Heat Transfer Performance Improvement Technologies for Hot Gas Path Components in Gas Turbines

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Virginia Tech

In the past few decades, the operating temperatures of gas turbine engines have increased significantly with a view towards increasing the overall thermal efficiency and specific power output. As a result of increased turbine inlet temperatures, the hot gas path components downstream of the combustor section are subjected to high heat loads. Though materials with improved temperature capabilities are used in the construction of the hot gas path components, in order to ensure safe and durable operation, the hot gas path components are additionally supplemented with thermal barrier coatings (TBCs) and sophisticated cooling techniques. The present study focusses on two aspects of gas turbine cooling, namely augmented internal cooling and external film cooling.

One of the commonly used methods for cooling the vanes involves passing coolant air bled from the compressor through serpentine passages inside the airfoils. The walls of the internal cooling passages are usually roughened with turbulence promoters like ribs to enhance heat transfer. Though the ribs help in augmenting the heat transfer, they have an associated pressure penalty as well. Therefore, it is important to study the thermal-hydraulic performance of ribbed internal cooling passages. The first section of the thesis deals with the numerical investigation of flow and heat transfer characteristics in a ribbed two-pass channel. Four different rib shapes- 45° angled, V-shaped, W-shaped and M-shaped, were studied. This study further aims at exploring the performance of different rib-shapes at a large rib pitch-to-height ratio (p/e=16) which has potential applications in land-based gas turbines operating at high Reynolds numbers. Detailed flow and heat transfer analysis have been presented to illustrate how the innate flow physics associated with the bend region and the different rib shapes contribute to heat transfer enhancement in the two-pass channel. The bend-induced secondary flows were observed to significantly affect the flow and heat transfer distribution in the 2nd pass. The thermal-hydraulic performance of V-shaped and 45° angled ribs were better than W-shaped and M-shaped ribs.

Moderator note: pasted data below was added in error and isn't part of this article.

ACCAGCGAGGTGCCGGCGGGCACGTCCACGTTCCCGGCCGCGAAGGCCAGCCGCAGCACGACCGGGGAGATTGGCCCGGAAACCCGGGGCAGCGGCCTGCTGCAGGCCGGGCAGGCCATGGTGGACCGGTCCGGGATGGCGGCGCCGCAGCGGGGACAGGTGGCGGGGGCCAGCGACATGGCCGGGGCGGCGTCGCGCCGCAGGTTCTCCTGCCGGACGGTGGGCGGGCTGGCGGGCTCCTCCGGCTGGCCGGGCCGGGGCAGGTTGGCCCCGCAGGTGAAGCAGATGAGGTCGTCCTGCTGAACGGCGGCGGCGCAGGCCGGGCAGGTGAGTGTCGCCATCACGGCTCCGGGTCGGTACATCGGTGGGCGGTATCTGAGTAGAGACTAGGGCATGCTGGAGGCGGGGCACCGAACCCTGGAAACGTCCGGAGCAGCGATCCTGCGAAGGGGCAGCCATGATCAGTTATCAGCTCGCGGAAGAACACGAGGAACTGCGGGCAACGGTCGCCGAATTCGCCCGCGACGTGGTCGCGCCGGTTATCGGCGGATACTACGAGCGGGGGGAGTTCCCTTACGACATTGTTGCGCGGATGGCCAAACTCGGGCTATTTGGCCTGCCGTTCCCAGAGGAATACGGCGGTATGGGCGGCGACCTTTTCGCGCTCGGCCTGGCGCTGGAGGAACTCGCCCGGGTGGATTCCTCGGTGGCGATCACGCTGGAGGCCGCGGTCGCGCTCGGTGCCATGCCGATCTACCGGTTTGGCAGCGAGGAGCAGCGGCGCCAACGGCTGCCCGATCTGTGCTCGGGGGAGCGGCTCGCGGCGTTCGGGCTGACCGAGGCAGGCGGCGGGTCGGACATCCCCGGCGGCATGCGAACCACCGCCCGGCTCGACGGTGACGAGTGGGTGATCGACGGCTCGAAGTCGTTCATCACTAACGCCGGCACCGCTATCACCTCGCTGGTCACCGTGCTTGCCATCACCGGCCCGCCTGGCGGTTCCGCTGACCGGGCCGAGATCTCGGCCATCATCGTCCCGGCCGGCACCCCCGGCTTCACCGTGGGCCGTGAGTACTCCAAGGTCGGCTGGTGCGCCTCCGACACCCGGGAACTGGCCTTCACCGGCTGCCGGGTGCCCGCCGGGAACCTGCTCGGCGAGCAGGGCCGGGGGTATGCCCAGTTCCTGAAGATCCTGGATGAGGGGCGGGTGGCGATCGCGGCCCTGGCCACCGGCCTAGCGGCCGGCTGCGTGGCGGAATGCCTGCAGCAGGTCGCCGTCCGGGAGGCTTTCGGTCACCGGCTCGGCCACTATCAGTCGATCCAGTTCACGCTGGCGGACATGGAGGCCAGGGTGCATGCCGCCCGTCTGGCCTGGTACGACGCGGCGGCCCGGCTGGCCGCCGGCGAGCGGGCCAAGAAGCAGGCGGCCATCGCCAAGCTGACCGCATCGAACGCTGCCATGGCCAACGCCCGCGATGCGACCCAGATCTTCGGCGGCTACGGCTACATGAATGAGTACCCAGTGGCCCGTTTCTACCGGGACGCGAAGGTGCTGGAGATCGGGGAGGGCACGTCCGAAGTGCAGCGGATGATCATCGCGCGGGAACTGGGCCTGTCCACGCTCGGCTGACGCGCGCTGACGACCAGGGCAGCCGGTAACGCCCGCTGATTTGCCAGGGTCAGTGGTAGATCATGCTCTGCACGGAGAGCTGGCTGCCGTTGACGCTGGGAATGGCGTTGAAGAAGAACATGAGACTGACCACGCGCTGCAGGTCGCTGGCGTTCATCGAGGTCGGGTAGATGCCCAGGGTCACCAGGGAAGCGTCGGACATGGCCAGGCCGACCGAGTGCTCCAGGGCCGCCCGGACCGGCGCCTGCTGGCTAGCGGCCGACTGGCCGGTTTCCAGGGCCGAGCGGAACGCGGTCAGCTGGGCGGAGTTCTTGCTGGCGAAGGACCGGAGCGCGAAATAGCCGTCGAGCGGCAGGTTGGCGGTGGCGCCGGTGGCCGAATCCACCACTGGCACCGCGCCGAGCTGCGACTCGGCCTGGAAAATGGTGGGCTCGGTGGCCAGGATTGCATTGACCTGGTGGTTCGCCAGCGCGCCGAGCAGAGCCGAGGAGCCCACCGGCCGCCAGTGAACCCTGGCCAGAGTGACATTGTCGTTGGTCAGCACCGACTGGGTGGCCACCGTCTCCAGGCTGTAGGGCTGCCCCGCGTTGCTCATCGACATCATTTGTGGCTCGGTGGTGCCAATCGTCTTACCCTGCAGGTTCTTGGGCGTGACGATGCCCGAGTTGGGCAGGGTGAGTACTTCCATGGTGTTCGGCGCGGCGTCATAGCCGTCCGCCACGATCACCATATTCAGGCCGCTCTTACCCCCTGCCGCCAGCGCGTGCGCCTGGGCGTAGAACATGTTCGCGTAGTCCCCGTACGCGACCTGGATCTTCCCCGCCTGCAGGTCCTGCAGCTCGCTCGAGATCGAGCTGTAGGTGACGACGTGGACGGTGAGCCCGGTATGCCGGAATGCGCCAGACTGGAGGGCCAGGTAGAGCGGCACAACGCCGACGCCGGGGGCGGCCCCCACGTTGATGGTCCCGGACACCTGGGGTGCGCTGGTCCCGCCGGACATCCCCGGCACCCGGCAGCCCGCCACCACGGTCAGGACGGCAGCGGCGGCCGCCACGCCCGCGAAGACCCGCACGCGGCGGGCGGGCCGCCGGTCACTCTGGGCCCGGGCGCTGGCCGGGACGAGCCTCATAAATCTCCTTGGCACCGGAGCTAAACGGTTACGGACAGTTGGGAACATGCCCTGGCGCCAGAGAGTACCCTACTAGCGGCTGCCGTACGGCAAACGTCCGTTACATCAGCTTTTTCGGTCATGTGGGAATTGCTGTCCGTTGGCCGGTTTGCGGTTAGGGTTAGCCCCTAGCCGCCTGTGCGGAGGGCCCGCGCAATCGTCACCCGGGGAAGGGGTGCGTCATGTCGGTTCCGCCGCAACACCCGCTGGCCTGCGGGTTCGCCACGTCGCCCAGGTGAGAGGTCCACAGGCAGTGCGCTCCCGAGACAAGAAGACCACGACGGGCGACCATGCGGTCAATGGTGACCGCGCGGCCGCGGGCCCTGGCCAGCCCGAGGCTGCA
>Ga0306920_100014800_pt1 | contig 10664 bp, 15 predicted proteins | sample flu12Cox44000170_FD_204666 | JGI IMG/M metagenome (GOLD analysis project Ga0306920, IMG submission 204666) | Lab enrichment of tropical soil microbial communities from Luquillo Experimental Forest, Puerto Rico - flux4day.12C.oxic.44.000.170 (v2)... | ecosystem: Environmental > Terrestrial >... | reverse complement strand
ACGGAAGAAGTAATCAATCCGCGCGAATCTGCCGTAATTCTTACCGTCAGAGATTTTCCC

The second section of the study deals with the analysis of film cooling performance of different hole configurations on the endwall upstream of a first stage nozzle guide vane. The flow along the endwall of the airfoils is highly complex, dominated by 3-dimensional secondary flows. The presence of complex secondary flows makes the cooling of the airfoil endwalls challenging. These secondary flows strongly influence endwall film cooling and the associated heat transfer. In this study, three different cooling configurations- slot, cylindrical holes and tripod holes were studied. Steady-state experiments were conducted in a low speed, linear cascade wind tunnel. The adiabatic film cooling effectiveness on the endwall was computed based on the spatially resolved temperature data obtained from the infrared camera. The effect of mass flow ratio on the film cooling performance of the different configurations was also explored. For all the configurations, the coolant jets were unable to overcome the strong secondary flows inside the passage at low mass flow ratios. However, the coolant jets were observed to provide much better film coverage at higher mass flow ratios. In case of cylindrical ejection, the effectiveness values were observed to be very low which could be because of jet lift-off. The effectiveness of tripod ejection was comparable to slot ejection at mass flow ratios between 0.5-1.5, while at higher mass flow ratios, slot ejection was observed to outperform tripod ejection.

Computational fluid dynamics, Heat--Transmission, Gas Turbines, Rib Turbulators, Internal Cooling, Endwall, Film Cooling